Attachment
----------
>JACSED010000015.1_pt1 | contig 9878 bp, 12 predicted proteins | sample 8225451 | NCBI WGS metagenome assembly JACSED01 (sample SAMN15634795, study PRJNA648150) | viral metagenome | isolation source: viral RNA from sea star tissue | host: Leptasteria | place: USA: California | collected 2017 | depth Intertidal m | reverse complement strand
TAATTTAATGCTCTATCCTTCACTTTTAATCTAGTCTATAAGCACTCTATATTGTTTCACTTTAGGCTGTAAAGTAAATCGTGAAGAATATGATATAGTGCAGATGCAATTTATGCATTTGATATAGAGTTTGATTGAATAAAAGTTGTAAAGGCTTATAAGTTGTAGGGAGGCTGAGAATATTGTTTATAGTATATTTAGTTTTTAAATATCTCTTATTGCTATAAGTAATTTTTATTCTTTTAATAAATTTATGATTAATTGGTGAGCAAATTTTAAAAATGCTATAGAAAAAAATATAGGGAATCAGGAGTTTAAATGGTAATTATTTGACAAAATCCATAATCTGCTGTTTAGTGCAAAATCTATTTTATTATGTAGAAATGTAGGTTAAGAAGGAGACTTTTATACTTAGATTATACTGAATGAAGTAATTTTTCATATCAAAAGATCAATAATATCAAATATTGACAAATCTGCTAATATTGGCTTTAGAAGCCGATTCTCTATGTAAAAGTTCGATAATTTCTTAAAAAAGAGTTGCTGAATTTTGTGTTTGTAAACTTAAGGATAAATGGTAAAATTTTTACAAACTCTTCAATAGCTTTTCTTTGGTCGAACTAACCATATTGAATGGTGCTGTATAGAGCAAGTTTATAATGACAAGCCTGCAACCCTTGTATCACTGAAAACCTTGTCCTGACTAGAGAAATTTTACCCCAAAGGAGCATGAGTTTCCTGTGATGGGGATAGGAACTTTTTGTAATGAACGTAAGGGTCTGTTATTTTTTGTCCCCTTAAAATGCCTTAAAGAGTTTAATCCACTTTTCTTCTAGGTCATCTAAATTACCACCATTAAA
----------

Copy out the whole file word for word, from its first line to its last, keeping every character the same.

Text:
>JACSED010000015.1_pt1 | contig 9878 bp, 12 predicted proteins | sample 8225451 | NCBI WGS metagenome assembly JACSED01 (sample SAMN15634795, study PRJNA648150) | viral metagenome | isolation source: viral RNA from sea star tissue | host: Leptasteria | place: USA: California | collected 2017 | depth Intertidal m | reverse complement strand
TAATTTAATGCTCTATCCTTCACTTTTAATCTAGTCTATAAGCACTCTATATTGTTTCACTTTAGGCTGTAAAGTAAATCGTGAAGAATATGATATAGTGCAGATGCAATTTATGCATTTGATATAGAGTTTGATTGAATAAAAGTTGTAAAGGCTTATAAGTTGTAGGGAGGCTGAGAATATTGTTTATAGTATATTTAGTTTTTAAATATCTCTTATTGCTATAAGTAATTTTTATTCTTTTAATAAATTTATGATTAATTGGTGAGCAAATTTTAAAAATGCTATAGAAAAAAATATAGGGAATCAGGAGTTTAAATGGTAATTATTTGACAAAATCCATAATCTGCTGTTTAGTGCAAAATCTATTTTATTATGTAGAAATGTAGGTTAAGAAGGAGACTTTTATACTTAGATTATACTGAATGAAGTAATTTTTCATATCAAAAGATCAATAATATCAAATATTGACAAATCTGCTAATATTGGCTTTAGAAGCCGATTCTCTATGTAAAAGTTCGATAATTTCTTAAAAAAGAGTTGCTGAATTTTGTGTTTGTAAACTTAAGGATAAATGGTAAAATTTTTACAAACTCTTCAATAGCTTTTCTTTGGTCGAACTAACCATATTGAATGGTGCTGTATAGAGCAAGTTTATAATGACAAGCCTGCAACCCTTGTATCACTGAAAACCTTGTCCTGACTAGAGAAATTTTACCCCAAAGGAGCATGAGTTTCCTGTGATGGGGATAGGAACTTTTTGTAATGAACGTAAGGGTCTGTTATTTTTTGTCCCCTTAAAATGCCTTAAAGAGTTTAATCCACTTTTCTTCTAGGTCATCTAAATTACCACCATTAAA